Hannah Arendt and Martin Heidegger were two of the leading thinkers of the early20th century. Arendt was Heidegger’s student and she became his lover. When the Nazis gained power in Germany, Heidegger joined them. Arendt, a Jew, fled Germany and eventually moved to New York where she taught at the New School for Social Research. Her controversial writings on the nature of totalitarianism and the Eichmann trial, her reflections on “the banality of evil,” and her quest to create a decent society of human beings who can relate to one another show that she was a complex thinker. Her criticism of both Nazism and Zionism as dangerous ethnocentric movements also demonstrates this. Her ability to forgive Heidegger shows that she believed in the possibility of new beginnings. This thought-provoking book will encourage readers to examine their personal beliefs as they gain insight into an important scholar.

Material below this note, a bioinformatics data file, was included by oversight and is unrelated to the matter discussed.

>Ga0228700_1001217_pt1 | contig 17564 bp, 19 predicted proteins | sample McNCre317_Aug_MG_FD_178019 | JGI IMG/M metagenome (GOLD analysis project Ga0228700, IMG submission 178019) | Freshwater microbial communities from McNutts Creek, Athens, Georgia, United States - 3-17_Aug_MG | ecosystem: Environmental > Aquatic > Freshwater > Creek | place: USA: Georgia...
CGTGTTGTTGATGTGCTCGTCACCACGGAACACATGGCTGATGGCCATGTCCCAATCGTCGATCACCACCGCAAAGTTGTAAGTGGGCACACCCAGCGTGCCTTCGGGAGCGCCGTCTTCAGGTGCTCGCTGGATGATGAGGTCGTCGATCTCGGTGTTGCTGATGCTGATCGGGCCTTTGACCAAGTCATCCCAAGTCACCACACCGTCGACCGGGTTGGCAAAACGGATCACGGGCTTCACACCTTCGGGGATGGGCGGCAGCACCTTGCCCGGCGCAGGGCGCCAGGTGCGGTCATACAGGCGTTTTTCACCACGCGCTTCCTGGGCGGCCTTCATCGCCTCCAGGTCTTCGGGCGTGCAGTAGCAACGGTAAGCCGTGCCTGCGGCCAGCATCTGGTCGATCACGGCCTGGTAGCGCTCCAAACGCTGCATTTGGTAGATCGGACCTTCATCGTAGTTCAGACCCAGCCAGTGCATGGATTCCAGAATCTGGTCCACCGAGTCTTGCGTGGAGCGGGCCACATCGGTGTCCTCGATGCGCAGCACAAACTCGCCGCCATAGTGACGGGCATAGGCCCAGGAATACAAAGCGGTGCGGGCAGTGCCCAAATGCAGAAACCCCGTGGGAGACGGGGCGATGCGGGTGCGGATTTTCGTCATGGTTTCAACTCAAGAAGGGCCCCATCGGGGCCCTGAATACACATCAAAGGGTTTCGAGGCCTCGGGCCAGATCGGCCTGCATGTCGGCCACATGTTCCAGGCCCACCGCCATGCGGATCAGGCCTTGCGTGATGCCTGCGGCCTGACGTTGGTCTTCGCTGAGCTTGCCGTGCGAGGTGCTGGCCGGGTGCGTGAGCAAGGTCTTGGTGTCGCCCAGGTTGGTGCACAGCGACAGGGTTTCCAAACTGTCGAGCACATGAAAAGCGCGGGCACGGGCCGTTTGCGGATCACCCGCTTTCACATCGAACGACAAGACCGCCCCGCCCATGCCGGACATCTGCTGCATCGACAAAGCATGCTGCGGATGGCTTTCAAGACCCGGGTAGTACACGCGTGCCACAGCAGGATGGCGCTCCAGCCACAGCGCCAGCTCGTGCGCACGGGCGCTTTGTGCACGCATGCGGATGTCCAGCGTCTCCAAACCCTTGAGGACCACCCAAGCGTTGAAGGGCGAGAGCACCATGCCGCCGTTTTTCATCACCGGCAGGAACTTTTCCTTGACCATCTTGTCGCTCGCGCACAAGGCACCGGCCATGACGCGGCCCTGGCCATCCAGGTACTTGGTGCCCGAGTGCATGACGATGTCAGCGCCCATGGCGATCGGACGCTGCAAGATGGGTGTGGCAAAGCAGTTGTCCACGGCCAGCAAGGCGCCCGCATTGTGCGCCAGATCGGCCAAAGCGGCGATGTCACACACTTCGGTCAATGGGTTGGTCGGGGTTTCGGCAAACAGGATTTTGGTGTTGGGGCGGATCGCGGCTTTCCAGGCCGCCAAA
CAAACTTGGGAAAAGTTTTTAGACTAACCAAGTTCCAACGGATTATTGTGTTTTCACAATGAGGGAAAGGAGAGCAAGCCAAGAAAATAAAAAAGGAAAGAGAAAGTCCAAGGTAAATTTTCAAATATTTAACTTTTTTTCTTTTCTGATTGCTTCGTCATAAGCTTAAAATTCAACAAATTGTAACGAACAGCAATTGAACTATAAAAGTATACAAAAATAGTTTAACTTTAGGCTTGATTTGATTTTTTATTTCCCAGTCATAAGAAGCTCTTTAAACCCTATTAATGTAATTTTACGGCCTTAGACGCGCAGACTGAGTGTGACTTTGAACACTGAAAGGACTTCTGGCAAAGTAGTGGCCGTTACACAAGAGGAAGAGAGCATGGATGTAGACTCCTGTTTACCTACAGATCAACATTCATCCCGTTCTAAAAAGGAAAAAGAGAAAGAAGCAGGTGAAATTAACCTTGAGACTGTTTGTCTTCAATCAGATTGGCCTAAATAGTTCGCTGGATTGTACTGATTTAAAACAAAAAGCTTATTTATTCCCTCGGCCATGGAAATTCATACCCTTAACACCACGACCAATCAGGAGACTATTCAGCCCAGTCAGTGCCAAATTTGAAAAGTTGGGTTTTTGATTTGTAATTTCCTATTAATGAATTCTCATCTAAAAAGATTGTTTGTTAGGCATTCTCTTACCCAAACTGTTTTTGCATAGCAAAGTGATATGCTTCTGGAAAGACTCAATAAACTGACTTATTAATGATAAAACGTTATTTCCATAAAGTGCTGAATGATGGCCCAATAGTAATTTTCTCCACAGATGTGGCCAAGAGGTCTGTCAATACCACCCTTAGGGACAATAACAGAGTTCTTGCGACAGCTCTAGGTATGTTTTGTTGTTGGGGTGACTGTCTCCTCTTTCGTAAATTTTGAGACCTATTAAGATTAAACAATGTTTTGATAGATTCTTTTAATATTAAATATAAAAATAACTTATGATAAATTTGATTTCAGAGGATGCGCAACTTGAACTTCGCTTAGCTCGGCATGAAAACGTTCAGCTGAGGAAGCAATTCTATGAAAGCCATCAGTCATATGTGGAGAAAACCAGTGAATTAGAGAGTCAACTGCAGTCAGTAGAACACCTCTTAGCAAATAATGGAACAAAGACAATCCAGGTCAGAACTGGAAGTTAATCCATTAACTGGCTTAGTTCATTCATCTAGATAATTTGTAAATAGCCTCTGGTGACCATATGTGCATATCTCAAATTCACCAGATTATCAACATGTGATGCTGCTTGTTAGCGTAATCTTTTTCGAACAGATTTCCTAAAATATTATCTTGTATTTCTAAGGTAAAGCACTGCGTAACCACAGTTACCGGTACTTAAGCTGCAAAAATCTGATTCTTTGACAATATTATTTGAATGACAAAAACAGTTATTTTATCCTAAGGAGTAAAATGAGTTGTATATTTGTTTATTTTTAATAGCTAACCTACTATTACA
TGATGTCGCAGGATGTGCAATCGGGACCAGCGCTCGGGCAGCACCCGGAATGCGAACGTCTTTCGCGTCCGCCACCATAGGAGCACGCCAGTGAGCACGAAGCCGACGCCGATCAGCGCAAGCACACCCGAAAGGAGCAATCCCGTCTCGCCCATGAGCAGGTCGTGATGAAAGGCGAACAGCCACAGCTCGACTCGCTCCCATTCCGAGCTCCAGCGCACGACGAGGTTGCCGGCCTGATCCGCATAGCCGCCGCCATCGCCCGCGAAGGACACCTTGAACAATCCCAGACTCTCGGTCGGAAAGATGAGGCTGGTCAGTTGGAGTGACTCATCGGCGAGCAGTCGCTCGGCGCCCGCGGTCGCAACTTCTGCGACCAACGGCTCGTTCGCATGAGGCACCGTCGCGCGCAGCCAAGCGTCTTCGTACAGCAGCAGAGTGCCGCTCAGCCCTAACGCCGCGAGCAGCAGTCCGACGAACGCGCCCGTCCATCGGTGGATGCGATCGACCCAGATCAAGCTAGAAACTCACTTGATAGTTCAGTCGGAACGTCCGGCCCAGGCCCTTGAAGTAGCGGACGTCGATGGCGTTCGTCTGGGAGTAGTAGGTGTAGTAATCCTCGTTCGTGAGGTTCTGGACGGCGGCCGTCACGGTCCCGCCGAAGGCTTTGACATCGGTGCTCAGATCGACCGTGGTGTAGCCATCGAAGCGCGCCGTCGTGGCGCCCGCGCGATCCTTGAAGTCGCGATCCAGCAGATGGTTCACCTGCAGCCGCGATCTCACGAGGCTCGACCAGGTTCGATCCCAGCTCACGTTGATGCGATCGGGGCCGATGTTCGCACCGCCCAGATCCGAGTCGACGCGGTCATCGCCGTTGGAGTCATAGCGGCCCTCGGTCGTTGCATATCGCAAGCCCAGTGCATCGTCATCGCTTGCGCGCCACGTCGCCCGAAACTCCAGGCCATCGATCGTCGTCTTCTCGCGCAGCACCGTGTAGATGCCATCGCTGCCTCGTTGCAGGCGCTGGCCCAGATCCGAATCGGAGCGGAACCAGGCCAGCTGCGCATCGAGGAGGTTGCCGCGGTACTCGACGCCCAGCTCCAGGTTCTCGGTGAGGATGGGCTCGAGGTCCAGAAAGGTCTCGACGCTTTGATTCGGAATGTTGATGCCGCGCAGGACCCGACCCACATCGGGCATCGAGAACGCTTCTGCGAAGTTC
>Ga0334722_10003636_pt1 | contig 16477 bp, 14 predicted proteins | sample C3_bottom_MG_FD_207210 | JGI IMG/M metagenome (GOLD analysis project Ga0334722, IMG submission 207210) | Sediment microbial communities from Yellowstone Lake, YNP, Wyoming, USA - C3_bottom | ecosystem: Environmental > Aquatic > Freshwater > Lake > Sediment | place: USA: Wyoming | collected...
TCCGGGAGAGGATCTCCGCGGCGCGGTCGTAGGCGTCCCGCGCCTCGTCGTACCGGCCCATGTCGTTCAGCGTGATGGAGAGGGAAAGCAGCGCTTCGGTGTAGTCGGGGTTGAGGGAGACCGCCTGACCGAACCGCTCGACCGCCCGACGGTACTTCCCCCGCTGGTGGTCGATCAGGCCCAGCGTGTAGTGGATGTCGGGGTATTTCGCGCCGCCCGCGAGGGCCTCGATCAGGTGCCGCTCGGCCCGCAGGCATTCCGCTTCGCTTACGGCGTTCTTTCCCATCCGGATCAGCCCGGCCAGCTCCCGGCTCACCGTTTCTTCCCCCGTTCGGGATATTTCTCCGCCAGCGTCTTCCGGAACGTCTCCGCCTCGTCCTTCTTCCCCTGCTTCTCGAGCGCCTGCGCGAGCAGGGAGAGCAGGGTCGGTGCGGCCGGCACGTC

Barbara M. Bibel is a librarian at the Oakland Public Library in Oakland, CA; and at Congregation Netivot Shalom, Berkeley, CA.